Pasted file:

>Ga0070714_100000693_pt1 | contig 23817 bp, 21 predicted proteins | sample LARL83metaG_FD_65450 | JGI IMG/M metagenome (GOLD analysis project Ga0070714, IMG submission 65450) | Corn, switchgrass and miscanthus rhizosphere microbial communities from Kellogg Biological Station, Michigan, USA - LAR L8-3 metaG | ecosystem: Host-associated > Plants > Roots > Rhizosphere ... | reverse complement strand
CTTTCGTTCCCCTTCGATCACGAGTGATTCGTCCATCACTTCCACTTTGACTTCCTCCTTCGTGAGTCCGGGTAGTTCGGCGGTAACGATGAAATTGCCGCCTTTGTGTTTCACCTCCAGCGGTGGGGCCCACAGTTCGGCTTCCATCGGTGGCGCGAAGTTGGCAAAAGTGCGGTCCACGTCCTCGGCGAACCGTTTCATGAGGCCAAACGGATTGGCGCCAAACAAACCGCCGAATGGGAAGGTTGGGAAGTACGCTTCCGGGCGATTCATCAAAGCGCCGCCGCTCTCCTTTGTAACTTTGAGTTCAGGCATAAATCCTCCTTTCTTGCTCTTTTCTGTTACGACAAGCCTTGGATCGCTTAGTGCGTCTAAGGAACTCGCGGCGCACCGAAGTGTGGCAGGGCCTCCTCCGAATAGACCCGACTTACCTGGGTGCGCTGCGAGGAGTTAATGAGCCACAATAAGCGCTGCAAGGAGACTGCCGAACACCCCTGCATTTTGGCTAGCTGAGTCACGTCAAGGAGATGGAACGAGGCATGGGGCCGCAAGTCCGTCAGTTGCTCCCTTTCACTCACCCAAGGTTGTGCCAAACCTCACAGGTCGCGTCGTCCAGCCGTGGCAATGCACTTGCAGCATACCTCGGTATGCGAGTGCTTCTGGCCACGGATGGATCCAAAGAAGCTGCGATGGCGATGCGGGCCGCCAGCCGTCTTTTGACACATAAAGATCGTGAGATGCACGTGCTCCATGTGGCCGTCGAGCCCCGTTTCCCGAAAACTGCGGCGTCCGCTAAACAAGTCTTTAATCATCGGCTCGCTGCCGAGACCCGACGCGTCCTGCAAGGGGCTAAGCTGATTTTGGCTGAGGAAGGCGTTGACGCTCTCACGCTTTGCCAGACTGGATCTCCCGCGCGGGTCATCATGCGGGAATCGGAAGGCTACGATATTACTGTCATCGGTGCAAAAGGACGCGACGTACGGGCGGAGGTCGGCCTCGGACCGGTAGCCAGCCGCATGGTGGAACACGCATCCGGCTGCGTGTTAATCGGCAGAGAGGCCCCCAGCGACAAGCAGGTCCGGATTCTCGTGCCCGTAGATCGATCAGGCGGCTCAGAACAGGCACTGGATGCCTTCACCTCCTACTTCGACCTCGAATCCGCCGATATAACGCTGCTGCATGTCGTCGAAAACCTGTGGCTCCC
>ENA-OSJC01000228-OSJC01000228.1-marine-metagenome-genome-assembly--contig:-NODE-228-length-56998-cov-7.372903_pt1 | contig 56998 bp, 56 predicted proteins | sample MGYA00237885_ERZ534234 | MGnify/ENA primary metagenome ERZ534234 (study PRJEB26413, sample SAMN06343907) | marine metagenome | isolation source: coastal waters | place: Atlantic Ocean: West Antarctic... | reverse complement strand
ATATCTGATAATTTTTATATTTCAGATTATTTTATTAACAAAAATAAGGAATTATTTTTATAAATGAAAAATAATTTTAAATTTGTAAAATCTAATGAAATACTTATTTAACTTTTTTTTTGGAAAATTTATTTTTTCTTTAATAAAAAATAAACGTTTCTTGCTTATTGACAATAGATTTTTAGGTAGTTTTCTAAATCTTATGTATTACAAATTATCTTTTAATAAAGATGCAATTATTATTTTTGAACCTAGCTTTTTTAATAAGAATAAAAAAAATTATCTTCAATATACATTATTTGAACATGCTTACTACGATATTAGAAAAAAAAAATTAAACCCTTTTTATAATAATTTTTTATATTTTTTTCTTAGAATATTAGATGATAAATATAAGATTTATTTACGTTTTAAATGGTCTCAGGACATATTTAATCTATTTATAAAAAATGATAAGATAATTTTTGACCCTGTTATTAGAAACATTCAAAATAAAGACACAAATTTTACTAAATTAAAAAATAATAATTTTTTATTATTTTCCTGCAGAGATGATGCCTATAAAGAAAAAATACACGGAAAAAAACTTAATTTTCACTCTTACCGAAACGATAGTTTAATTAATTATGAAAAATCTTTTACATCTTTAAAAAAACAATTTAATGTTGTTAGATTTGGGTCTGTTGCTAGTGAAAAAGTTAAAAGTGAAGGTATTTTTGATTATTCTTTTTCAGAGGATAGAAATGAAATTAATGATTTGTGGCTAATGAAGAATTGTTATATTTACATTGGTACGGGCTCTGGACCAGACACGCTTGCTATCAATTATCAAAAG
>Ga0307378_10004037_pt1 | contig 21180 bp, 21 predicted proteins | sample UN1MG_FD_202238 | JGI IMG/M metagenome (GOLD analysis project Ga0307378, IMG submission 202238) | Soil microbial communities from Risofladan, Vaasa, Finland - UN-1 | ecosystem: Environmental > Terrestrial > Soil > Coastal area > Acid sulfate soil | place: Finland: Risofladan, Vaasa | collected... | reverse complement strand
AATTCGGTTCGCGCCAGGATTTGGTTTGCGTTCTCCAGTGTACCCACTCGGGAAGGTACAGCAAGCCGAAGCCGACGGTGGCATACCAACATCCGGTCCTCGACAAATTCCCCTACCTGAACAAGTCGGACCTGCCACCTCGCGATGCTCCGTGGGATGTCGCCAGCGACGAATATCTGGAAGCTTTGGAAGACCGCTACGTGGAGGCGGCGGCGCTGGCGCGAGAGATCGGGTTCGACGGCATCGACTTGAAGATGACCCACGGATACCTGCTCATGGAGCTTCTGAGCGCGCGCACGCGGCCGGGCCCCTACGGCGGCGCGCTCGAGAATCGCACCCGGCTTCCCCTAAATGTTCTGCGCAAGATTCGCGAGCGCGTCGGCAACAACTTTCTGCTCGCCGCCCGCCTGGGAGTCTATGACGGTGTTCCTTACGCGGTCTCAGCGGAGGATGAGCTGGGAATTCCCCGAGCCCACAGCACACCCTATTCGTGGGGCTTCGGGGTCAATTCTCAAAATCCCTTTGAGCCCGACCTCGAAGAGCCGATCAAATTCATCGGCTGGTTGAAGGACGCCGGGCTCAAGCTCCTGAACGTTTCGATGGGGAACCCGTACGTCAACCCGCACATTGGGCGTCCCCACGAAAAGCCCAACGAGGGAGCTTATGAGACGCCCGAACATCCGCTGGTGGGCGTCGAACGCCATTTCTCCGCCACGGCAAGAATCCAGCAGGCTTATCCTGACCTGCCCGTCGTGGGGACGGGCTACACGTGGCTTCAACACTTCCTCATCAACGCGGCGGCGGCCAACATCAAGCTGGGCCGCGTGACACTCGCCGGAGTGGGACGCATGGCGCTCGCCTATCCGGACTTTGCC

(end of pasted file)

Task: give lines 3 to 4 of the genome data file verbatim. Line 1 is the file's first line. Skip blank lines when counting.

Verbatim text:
>ENA-OSJC01000228-OSJC01000228.1-marine-metagenome-genome-assembly--contig:-NODE-228-length-56998-cov-7.372903_pt1 | contig 56998 bp, 56 predicted proteins | sample MGYA00237885_ERZ534234 | MGnify/ENA primary metagenome ERZ534234 (study PRJEB26413, sample SAMN06343907) | marine metagenome | isolation source: coastal waters | place: Atlantic Ocean: West Antarctic... | reverse complement strand
ATATCTGATAATTTTTATATTTCAGATTATTTTATTAACAAAAATAAGGAATTATTTTTATAAATGAAAAATAATTTTAAATTTGTAAAATCTAATGAAATACTTATTTAACTTTTTTTTTGGAAAATTTATTTTTTCTTTAATAAAAAATAAACGTTTCTTGCTTATTGACAATAGATTTTTAGGTAGTTTTCTAAATCTTATGTATTACAAATTATCTTTTAATAAAGATGCAATTATTATTTTTGAACCTAGCTTTTTTAATAAGAATAAAAAAAATTATCTTCAATATACATTATTTGAACATGCTTACTACGATATTAGAAAAAAAAAATTAAACCCTTTTTATAATAATTTTTTATATTTTTTTCTTAGAATATTAGATGATAAATATAAGATTTATTTACGTTTTAAATGGTCTCAGGACATATTTAATCTATTTATAAAAAATGATAAGATAATTTTTGACCCTGTTATTAGAAACATTCAAAATAAAGACACAAATTTTACTAAATTAAAAAATAATAATTTTTTATTATTTTCCTGCAGAGATGATGCCTATAAAGAAAAAATACACGGAAAAAAACTTAATTTTCACTCTTACCGAAACGATAGTTTAATTAATTATGAAAAATCTTTTACATCTTTAAAAAAACAATTTAATGTTGTTAGATTTGGGTCTGTTGCTAGTGAAAAAGTTAAAAGTGAAGGTATTTTTGATTATTCTTTTTCAGAGGATAGAAATGAAATTAATGATTTGTGGCTAATGAAGAATTGTTATATTTACATTGGTACGGGCTCTGGACCAGACACGCTTGCTATCAATTATCAAAAG